Angelus / Foto: Francesco Sforza - © PHOTO.VA - OSSERVATORE ROMANO

Angelus Address: On the Feast of Corpus Christi

“I Am the Bread which Came Down from Heaven . . . for the Life of the World»

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Here is a ZENIT translation of the address Pope Francis gave today, before and after praying the midday Angelus with those gathered in St. Peter’s Square.
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Before the Angelus:
Dear Brothers and Sisters, Good morning!
Celebrated in Italy and in many other countries this Sunday is the feast of the Body and Blood of Christ – the Latin name is often used: Corpus Domini or Corpus Christi. Every Sunday the ecclesial community gathers around the Eucharist, Sacrament instituted by Jesus in the Last Supper. However, every year we have the joy of celebrating the feast dedicated to this central mystery of the faith, to express in fullness our adoration of Christ, who gives Himself as food and drink of salvation.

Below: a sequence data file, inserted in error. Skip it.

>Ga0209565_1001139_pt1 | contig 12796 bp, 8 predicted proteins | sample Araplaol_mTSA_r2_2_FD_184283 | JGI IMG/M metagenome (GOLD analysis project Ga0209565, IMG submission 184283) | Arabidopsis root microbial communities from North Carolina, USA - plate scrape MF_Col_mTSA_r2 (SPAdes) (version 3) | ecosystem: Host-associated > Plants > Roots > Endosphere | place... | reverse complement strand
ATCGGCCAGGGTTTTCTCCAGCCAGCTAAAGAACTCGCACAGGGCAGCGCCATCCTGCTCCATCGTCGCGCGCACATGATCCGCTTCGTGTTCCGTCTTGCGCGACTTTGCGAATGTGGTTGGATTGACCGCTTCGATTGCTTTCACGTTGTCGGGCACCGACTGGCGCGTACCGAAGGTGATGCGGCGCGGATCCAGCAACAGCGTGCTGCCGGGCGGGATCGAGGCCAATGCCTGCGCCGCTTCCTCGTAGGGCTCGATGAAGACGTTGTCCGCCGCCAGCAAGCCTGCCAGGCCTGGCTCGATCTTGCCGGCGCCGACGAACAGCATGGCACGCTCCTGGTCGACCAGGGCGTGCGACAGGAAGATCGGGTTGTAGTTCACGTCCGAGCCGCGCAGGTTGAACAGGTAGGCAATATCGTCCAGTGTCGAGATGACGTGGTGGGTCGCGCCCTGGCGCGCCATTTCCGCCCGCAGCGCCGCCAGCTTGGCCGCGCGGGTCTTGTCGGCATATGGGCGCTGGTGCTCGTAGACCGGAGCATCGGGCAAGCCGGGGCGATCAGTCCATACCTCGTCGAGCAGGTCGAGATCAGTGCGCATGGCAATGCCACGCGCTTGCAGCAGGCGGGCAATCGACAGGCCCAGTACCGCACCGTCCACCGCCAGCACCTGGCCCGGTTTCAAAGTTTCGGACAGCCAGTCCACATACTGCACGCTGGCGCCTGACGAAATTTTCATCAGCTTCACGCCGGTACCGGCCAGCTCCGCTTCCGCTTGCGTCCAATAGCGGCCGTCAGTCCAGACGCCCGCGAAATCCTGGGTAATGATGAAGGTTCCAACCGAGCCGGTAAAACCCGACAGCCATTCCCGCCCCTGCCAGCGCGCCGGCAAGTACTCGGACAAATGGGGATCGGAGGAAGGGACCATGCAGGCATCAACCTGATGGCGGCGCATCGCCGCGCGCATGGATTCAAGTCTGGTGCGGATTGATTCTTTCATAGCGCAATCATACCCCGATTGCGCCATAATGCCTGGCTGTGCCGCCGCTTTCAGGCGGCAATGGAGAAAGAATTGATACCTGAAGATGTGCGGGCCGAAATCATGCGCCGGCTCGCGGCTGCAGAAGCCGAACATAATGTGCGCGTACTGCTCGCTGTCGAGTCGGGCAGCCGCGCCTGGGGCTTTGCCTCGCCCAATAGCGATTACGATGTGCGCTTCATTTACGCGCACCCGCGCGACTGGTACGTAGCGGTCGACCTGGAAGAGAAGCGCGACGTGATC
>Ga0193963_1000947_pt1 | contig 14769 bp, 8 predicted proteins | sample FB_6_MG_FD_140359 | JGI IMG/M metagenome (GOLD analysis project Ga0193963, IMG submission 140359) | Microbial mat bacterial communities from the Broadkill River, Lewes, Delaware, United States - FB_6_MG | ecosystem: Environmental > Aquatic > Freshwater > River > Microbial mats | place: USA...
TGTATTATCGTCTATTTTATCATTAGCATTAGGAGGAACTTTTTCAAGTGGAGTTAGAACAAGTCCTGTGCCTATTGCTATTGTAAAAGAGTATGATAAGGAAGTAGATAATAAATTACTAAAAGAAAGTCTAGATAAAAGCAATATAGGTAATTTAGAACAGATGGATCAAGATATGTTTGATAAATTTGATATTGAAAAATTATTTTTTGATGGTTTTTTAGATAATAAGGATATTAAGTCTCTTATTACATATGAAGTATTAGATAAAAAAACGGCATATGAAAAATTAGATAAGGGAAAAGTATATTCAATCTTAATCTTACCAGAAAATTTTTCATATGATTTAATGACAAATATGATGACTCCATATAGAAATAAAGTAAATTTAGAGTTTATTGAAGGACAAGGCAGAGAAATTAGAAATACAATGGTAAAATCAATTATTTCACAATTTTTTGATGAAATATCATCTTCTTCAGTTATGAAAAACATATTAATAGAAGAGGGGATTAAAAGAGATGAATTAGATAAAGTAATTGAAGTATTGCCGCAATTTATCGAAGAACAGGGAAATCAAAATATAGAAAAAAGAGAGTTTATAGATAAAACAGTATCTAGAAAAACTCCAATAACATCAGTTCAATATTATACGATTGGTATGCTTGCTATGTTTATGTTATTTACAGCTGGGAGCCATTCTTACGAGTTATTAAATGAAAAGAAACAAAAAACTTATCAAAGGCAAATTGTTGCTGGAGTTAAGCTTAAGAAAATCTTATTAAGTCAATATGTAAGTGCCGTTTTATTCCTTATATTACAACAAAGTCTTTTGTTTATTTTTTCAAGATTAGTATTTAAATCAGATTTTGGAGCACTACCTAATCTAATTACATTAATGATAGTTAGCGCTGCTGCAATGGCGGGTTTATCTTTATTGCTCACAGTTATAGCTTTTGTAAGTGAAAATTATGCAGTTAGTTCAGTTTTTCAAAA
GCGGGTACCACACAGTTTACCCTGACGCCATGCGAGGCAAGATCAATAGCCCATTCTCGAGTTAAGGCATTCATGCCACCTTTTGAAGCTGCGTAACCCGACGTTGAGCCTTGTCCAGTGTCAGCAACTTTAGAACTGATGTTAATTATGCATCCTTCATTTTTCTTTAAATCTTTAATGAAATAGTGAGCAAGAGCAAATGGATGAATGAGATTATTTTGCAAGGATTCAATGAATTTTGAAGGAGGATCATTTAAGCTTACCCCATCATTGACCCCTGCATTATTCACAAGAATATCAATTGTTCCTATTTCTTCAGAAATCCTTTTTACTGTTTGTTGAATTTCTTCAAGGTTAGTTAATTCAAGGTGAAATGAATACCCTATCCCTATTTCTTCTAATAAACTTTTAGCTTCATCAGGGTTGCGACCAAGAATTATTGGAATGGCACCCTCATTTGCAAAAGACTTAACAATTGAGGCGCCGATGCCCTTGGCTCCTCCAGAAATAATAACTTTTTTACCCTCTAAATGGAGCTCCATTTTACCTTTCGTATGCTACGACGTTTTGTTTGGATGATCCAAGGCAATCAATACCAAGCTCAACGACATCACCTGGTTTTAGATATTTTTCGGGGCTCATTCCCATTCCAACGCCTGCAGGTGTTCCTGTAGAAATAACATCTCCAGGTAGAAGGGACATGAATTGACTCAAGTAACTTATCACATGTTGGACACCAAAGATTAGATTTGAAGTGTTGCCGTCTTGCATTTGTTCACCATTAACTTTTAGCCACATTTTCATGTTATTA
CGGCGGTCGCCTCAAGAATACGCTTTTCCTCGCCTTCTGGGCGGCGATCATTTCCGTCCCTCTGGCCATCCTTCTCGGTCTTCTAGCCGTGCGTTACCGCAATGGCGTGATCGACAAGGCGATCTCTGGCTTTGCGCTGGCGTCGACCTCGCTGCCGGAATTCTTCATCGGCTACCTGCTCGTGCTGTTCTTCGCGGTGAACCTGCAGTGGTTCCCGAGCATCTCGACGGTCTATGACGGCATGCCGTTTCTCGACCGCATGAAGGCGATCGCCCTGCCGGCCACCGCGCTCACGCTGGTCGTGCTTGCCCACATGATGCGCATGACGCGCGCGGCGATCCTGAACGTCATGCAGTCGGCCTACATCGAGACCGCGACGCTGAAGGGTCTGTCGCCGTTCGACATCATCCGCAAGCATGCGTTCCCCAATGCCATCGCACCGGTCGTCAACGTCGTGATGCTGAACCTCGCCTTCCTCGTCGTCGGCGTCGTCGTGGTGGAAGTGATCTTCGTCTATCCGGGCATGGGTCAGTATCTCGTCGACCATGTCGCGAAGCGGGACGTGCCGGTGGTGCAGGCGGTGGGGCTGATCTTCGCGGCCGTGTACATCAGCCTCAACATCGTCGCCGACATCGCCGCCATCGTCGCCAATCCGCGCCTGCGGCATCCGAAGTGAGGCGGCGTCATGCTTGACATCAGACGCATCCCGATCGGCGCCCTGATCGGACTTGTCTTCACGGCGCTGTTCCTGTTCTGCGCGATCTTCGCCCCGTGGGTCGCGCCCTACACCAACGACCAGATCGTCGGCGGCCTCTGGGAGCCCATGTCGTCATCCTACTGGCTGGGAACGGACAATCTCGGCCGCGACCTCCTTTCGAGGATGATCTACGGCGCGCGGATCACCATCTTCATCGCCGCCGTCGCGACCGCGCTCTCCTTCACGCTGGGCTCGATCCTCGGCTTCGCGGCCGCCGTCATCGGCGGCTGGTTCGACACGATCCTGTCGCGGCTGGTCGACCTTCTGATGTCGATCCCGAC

Today’s evangelical page, written by Saint John, is part of the discourse on the “bread of life” (Cf. 6:51-58). Jesus affirms: “I am the bread which came down from Heaven. [. . .] and the bread which I shall give for the life of the world is my flesh” (v. 51). He wishes to say that the Father has sent him to the world as food of eternal life and, therefore, He will sacrifice Himself, His flesh. In fact on the cross Jesus gave His Body and shed His Blood. The crucified Son of Man is the true paschal Lamb, which makes one come out of sin and sustains one on the way to the Promised Land. The Eucharist is the Sacrament of His flesh given to make the world live; whoever eats this food remains in Jesus and lives for Him. To assimilate Jesus means to be in Him, to become children in the Son.